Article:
More recently the Federal Court handed down its decision in Australian Securities and Investments Commission v Godfrey [2017] FCA 1569 with the judgment providing a cautionary tale for directors that they must ensure they have sufficient financial literacy, and should not rely solely on management or external auditors to ensure that their company meets its financial reporting requirements.

In Godfrey, the plaintiff, the Australian Securities and Investments Commission (ASIC), alleged that Mr Godfrey had contravened section 344 of the Corporations Act 2001 (Cth) (the Act) which provides that a director of a company contravenes that section if they fail to take all reasonable steps to comply with, or secure compliance with, Pt 2M.3 which deals with financial reporting.

The defendant, Patrick John Godfrey (Mr Godfrey), was the managing director of Banksia Securities Ltd (BSL). BSL’s business involved raising money from the public through the issue of debentures, and loaning the funds raised to third party borrowers for property investment and development. BSL’s main asset was its loan portfolio.  In his position at BSL, Godfrey had primary responsibility for making recommendations to the board about bad or doubtful debts. He therefore had a key role to play in ensuring that the company complied with Part 2M.3 of the Act.

The alleged conduct resulting in contraventions of the Act by Godfrey concerned inadequate provisioning for bad and doubtful debts. ASIC sought declarations of the contraventions, the payment of a pecuniary penalty, and an order disqualifying Godfrey from managing corporations.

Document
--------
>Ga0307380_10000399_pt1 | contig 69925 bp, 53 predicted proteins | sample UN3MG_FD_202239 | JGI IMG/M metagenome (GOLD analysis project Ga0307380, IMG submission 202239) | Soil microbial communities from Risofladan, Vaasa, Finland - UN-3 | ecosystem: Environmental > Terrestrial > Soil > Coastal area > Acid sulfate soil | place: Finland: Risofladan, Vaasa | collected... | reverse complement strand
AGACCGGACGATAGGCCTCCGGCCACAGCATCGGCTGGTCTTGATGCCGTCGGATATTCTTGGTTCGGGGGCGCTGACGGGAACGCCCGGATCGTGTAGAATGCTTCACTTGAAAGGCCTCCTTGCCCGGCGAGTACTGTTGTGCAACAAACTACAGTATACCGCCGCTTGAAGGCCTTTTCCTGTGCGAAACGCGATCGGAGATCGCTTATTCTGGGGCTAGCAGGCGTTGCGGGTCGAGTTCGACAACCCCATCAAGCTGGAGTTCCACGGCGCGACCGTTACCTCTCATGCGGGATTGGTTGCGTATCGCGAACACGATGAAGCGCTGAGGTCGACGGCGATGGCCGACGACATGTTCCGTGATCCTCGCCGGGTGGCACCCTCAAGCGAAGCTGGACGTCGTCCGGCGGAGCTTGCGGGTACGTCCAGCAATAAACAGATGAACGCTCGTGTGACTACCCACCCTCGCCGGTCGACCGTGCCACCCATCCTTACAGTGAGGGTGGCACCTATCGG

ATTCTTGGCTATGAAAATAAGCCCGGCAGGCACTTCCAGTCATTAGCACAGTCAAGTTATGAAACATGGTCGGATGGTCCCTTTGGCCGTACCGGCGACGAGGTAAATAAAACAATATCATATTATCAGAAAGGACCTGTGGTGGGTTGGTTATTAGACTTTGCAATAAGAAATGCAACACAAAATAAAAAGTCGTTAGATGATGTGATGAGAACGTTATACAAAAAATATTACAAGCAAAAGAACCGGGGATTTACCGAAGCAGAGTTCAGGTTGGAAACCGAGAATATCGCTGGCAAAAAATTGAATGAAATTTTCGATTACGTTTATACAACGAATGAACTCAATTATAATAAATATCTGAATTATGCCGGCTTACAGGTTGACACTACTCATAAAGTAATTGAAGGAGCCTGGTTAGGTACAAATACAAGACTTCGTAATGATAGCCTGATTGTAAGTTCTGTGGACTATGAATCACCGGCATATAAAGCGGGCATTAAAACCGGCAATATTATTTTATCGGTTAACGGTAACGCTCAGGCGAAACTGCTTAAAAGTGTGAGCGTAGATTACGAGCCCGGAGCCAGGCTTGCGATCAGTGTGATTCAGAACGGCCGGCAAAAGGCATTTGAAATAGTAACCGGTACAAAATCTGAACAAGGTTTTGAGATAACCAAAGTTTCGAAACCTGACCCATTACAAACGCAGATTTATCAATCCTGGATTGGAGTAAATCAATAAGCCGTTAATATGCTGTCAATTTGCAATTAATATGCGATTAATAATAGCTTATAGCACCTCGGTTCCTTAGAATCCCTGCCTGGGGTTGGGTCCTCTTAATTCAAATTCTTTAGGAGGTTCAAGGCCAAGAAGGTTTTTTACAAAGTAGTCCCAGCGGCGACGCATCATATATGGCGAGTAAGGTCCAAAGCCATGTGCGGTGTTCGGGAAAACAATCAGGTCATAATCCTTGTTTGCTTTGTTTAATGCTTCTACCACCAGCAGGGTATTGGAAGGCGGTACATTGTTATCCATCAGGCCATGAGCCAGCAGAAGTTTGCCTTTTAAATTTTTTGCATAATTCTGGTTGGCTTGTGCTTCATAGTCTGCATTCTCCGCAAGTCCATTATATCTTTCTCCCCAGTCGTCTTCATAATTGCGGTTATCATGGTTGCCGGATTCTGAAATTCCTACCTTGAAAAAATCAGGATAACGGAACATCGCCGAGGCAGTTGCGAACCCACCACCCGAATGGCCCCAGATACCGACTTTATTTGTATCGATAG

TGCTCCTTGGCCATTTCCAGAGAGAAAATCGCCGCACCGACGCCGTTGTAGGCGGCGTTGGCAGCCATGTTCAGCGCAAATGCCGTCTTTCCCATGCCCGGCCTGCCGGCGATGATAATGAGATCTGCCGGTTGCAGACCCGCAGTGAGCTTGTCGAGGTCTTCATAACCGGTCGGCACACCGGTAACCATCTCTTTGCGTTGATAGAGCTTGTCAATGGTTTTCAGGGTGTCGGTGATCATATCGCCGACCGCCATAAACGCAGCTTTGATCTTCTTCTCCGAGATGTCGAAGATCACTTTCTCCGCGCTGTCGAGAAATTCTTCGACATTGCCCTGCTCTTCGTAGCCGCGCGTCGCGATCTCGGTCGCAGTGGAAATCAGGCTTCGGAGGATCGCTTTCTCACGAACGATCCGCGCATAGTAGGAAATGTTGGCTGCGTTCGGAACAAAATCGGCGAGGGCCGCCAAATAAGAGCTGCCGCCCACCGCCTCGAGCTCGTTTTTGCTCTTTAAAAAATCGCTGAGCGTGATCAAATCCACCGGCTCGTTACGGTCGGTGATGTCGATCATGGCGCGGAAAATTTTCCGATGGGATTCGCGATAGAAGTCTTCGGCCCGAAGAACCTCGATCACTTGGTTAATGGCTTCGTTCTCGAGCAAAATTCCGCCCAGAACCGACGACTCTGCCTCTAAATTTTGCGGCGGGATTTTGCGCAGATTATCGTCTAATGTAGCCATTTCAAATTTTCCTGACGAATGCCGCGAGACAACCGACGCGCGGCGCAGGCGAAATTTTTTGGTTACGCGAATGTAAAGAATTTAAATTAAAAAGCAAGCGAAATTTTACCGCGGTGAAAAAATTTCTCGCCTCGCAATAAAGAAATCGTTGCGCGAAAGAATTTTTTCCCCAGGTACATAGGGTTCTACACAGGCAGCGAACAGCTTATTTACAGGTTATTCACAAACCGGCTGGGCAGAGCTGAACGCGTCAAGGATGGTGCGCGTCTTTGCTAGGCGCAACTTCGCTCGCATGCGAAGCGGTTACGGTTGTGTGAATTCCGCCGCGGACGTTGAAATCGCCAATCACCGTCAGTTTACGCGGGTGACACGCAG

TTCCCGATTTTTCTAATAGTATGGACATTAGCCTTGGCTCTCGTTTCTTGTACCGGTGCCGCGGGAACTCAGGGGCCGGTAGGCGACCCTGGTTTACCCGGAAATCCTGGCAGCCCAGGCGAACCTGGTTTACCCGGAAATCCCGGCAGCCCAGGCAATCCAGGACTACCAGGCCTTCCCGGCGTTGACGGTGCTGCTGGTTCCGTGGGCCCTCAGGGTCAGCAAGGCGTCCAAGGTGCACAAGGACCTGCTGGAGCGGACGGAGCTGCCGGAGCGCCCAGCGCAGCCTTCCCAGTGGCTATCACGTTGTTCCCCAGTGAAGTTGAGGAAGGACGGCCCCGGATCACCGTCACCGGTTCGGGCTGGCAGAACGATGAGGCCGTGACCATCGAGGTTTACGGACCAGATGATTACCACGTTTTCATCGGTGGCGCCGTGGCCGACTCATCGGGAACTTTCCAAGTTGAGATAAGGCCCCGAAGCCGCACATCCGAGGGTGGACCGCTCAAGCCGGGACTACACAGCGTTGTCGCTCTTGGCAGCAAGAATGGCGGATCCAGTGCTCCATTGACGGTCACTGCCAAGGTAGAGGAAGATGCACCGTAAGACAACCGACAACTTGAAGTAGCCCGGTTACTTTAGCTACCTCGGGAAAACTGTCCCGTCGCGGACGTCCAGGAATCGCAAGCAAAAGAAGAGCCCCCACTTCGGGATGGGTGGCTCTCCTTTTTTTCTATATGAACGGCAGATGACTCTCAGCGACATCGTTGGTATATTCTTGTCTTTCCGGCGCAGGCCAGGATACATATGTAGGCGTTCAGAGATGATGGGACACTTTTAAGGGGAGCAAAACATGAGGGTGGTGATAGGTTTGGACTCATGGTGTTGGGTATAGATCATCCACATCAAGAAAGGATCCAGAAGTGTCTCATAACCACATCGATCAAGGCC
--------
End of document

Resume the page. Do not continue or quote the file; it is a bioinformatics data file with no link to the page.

Both ASIC and the court accepted that there was no dishonesty on the part of Godfrey in the way in which he carried out his responsibilities as managing director.  Rather the breach of the Act arose because Godfrey did not realise that BSL’s policies for determining impairment of loans were not appropriate and not consistent with AASB 139. This stemmed from Godfrey’s lack of understanding and an inadequate knowledge of the relevant financial matters.

As a result of such lack of understanding and inadequate knowledge, Godfrey failed to ensure that BSL’s policies relating to the assessment of impaired loans were consistent with the relevant accounting standard (AASB 139), resulting in significant misstatements in the financial reports prepared by BSL in the relevant period.

The penalty applied to Mr Godfrey was disqualification from managing corporations for a period of five years, and a pecuniary penalty of $25,000.

Lessons to be learnt from Centro, ASIC v Godfrey and related cases

Directors have an objective duty of skill, competence and diligence in discharging their financial responsibilities which requires a degree of financial literacy and familiarity with accounting standards relevant to the circumstances.  While directors are entitled to seek assistance in carrying out their responsibilities, they should be cautious to rely solely on management or external auditors to ensure the company meets its financial reporting requirements, and they properly discharge their duties.